Brunswick Hills Racquet Club v. Township of East Brunswick

Annotate this Case






Mala Sundar R.J. Hughes Justice Complex

JUDGE P.O. Box 975

25 Market Street

Trenton, New Jersey 08625

Telephone (609) 943-4761

TeleFax: (609) 984-0805

October 2, 2013


David P. Lonski, Esq.

Shamy, Shipers & Lonski, P.C.

251 Livingston Avenue

New Brunswick, New Jersey 08901

Salvatore Alfieri, Esq.

Cleary, Giacobbe, Alfieri, Jacobs, L.L.C.

5 Ravine Drive

P.O. Box 533

Matawan, New Jersey 07747


Re: Brunswick Hills Racquet Club v. Township of East Brunswick

Block 174, Lot 6.05

Docket Nos. 013941-2011; 004272-2012; 001497-2013


Dear Counsel:

This letter constitutes the court s decision in connection with the defendant s motion seeking summary judgment to dismiss plaintiff s complaints for tax years 2011, 2012 and 2013 on grounds that this court lacks subject matter jurisdiction.


Plaintiff, Brunswick Hills Racquet Club ( Brunswick Hills ), is a tenant of property within a shopping mall commonly known as Route 18 Shopping Center, located at 1020 State


Highway Route 18 in defendant Township of East Brunswick ( Township ), and designated as Block 174, Lot 6.05 ( Subject ). The Subject is owned by Route 18 Shopping Center Associates.

For each of the tax years 2011 to 2013, the Subject s owner appealed the local property tax assessments imposed on the Subject by the Township.1 For these same tax years, Brunswick Hills also filed appeals against the assessment but only as to Lot 6.05.2

On or about May 14, 2013, the Township served Interrogatories on Brunswick Hills for tax year 2013. In response, and by letter of May 31, 2013, counsel for Brunswick Hills stated that its client did not possess the requested information, and in any event did not dispute the total assessed value of the property. Rather, Brunswick Hill s dispute relate[d] solely to the internal allocation of the value of [its] building in relation to the remainder of the shopping center. 3

Thereafter, on June 6, 2013, the Township moved for summary judgment seeking dismissal of the 2011-2013 complaints on grounds that this court lacks subject-matter jurisdiction. Brunswick Hills did not oppose the motion. The Subject s owner also did not file any response, opposition or otherwise, to the Township s motion.


Pursuant to R. 4:6-7, [w]henever it appears by suggestion of the parties or otherwise that the court lacks jurisdiction of the subject matter, the court shall dismiss the matter. See also Caine v. Anchor Petroleum Co., 65 N.J. Super. 271, 274 (App. Div. 1961) ( [a] court should dismiss for lack of jurisdiction whenever, at any stage of the proceedings, it is satisfied from the facts then of record that jurisdiction is absent. ).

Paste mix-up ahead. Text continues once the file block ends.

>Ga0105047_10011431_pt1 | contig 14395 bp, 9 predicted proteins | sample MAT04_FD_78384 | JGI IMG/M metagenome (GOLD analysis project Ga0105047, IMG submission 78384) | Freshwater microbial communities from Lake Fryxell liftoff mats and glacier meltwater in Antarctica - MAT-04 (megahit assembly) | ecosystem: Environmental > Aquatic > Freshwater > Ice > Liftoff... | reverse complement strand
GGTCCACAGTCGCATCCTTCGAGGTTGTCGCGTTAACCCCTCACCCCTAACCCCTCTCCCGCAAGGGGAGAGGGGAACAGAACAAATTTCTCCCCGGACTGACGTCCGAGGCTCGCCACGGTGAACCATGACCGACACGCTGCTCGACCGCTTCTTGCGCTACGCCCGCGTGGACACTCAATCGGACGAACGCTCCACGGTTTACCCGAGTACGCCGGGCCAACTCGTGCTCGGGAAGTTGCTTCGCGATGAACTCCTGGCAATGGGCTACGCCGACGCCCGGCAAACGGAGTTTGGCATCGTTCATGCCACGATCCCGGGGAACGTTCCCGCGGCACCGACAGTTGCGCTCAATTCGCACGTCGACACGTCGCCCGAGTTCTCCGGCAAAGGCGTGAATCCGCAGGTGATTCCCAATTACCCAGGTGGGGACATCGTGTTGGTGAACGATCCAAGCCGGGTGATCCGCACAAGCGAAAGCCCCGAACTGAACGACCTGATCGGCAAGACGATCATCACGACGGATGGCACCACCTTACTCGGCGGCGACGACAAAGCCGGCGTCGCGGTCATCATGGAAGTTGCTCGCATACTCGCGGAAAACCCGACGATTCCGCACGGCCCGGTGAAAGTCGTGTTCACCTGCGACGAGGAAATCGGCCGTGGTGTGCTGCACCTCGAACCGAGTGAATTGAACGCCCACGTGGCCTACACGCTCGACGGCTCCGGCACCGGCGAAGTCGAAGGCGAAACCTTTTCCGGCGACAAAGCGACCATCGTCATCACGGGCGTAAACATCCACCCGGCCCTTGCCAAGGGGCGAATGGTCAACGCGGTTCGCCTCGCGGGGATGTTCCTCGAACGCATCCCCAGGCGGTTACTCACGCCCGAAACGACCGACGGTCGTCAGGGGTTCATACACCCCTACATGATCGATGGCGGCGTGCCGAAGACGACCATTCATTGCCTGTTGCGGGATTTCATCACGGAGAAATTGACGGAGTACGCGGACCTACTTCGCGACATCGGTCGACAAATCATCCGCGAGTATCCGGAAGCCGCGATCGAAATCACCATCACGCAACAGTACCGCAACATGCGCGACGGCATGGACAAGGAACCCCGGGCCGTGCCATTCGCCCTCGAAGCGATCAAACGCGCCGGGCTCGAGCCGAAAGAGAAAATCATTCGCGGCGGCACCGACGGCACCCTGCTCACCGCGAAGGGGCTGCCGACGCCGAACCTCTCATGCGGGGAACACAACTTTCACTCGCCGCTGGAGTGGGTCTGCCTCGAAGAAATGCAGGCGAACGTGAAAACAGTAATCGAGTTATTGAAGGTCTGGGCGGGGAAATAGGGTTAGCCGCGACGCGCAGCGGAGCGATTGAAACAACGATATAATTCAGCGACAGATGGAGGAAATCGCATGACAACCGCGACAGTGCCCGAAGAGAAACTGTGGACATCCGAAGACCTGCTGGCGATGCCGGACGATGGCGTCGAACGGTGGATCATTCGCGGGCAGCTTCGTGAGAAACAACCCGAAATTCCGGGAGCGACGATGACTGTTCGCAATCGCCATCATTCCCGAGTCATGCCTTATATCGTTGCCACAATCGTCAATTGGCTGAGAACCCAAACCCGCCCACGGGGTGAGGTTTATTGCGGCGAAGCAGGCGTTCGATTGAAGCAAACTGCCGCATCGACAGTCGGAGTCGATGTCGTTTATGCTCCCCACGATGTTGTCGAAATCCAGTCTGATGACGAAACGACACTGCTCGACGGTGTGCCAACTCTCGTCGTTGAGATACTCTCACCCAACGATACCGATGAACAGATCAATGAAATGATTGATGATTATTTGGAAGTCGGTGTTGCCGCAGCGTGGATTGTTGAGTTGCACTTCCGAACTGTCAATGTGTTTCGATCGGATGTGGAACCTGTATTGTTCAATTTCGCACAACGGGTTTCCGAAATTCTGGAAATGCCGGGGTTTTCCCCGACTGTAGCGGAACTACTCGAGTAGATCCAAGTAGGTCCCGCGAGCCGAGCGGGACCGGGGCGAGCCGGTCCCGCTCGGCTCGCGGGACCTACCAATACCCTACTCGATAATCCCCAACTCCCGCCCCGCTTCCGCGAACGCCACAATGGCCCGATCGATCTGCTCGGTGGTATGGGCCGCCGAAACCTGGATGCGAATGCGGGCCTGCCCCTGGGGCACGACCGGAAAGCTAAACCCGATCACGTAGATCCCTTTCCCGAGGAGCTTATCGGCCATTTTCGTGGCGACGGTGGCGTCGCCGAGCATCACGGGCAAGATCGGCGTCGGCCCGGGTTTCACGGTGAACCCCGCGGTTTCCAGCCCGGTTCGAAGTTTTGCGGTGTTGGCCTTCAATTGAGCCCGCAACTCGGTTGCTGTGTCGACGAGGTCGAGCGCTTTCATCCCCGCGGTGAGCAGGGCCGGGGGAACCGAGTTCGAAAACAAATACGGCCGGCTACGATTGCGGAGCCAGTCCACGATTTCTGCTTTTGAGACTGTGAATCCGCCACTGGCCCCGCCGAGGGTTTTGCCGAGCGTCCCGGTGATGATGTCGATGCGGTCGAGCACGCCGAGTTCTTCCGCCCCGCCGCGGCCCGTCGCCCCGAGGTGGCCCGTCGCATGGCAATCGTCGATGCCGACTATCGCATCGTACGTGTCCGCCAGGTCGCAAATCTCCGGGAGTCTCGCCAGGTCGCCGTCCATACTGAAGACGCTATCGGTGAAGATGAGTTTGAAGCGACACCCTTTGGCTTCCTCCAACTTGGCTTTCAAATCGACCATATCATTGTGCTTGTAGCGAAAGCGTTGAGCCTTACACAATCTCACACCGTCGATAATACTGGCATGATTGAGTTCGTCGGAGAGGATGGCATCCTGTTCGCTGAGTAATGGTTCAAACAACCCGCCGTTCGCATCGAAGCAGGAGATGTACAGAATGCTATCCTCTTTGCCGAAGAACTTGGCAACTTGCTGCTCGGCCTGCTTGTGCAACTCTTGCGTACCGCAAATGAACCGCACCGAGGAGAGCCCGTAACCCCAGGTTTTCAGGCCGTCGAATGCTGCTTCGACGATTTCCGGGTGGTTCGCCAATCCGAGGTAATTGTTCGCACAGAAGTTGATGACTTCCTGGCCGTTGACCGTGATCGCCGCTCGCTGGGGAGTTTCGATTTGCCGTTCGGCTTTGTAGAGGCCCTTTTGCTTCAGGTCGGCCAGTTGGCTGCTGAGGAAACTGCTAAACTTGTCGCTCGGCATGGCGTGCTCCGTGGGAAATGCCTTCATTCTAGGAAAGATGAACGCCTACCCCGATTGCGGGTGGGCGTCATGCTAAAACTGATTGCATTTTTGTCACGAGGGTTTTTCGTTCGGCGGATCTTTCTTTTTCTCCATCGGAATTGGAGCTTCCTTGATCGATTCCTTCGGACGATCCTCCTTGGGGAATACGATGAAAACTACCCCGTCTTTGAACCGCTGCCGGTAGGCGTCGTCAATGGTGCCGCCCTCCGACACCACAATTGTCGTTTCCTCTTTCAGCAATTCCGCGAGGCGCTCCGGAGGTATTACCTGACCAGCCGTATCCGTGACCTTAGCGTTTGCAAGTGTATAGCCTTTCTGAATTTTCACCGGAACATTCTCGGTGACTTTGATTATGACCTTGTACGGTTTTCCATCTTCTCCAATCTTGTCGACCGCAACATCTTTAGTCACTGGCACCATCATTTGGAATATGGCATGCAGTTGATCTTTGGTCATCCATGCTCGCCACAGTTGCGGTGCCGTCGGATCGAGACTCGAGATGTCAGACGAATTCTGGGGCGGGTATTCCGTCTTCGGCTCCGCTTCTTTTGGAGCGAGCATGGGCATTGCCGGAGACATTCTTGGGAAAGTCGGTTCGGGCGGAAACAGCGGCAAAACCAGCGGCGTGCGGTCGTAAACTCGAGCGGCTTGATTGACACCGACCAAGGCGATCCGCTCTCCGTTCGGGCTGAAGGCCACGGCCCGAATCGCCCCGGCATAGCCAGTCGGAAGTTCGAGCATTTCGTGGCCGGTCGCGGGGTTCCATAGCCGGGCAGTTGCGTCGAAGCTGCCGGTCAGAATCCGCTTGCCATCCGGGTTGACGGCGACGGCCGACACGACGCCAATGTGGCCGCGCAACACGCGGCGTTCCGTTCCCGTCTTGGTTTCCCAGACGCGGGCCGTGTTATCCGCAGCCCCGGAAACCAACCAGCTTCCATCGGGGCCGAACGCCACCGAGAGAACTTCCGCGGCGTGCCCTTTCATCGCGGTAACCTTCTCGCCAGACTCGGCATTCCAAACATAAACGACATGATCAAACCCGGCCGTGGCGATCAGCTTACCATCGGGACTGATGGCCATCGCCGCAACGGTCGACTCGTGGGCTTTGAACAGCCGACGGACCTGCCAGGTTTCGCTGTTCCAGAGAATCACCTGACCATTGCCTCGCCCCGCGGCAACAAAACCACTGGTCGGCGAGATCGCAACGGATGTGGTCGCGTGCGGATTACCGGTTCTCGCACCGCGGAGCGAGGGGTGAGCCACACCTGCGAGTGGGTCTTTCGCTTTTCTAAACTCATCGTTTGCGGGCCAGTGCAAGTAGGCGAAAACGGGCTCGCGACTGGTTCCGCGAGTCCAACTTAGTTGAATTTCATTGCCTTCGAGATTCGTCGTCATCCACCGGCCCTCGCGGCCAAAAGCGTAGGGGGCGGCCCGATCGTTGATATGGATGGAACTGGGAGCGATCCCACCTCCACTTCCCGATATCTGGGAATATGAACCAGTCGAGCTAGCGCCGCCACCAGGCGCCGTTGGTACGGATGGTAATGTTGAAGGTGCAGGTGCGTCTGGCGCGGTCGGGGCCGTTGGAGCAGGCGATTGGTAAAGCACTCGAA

The Tax Court is a court of limited jurisdiction. McMahon v. City of Newark, 195 N.J. 526, 546 (App. Div. 2008). It has jurisdiction to review actions or regulations with respect to a tax matter of the following: 1) any state agency or official; 2) a county board of taxation; and 3) a county or municipal official. In addition, the court has jurisdiction over actions cognizable in the Superior Court which raise issues as to which expertise in matters involving taxation is desirable. . . N.J.S.A. 2B:13-2(c). The court may also exercise any powers that may be necessary to effectuate its decisions, judgments and orders, which includes both legal and equitable relief so that all matters in controversy between the parties may be completely determined. N.J.S.A. 2B:13-2(d); N.J.S.A. 2B:13-3(a).

Under N.J.S.A. 54:3-21, a taxpayer feeling aggrieved by the assessed valuation of the taxpayer s property . . . may . . . file a complaint either to the Tax Court or the County Board of Taxation. For purposes of this statute, [t]enants responsible for the payment of real property taxes have long been recognized as having standing to file and prosecute appeals against local property assessments imposed upon property in which the tenant/s is/are located. See Target Corp. v. Township of Toms River, 27 N.J. Tax 19, 24 (Tax 2012).

Here, Brunswick Hills is undisputedly the tenant in the Subject. However, it is not an aggrieved taxpayer for purposes of N.J.S.A. 54:3-21 because it has conceded that it does not dispute the total assessed value of the property. Thus, unlike in Target, supra, the tenant here has no interest in the substantive prosecution and resolution of its tax appeals in terms of the imposed assessments for the tax years at issue. Rather, it s only concern is the allocation of the value to the building it occupies as tenant, which value is being left for resolution by and between the Subject s owner and the Township. As such, Brunswick Hills invocation of this court s jurisdiction via filing the property tax appeals is questionable.

Although this court has subject matter jurisdiction over a tenant s timely filed property tax appeals, here, since Brunswick Hills complaints in substance seek relief as to an internal (contractual) issue of allocation between itself and the Subject s owner, its complaints can be dismissed for failure to state a claim as to which relief can be afforded by this court. See R.4:6-2(e). Where the court considers matters outside the pleadings, such as here, the May 31, 2013 letter from counsel to Brunswick Hills, then, the matter can be treated as one for summary judgment and disposed of as provided by R. 4:46. J.L. v. J.F., 317 N.J. Super. 418, 437 (App. Div. 1999).


For the aforementioned reasons, the Township s motion to dismiss the complaints of Brunswick Hills for tax years 2011 to 2013 is granted.

An Order reflecting the denial will be simultaneously entered by this court.


Very truly yours


Mala Sundar, J.T.C.


1Docket Nos. 005073-2011, 002820-2012, 005962-2013; Block 174, Lot 6.05 and Block 174.07, Lot 6.10.

2Docket Nos. 013941-2011, 004272-2012, 001497-2013.

3The term dispute presumably means the basis for the appeals filed by Brunswick Hills.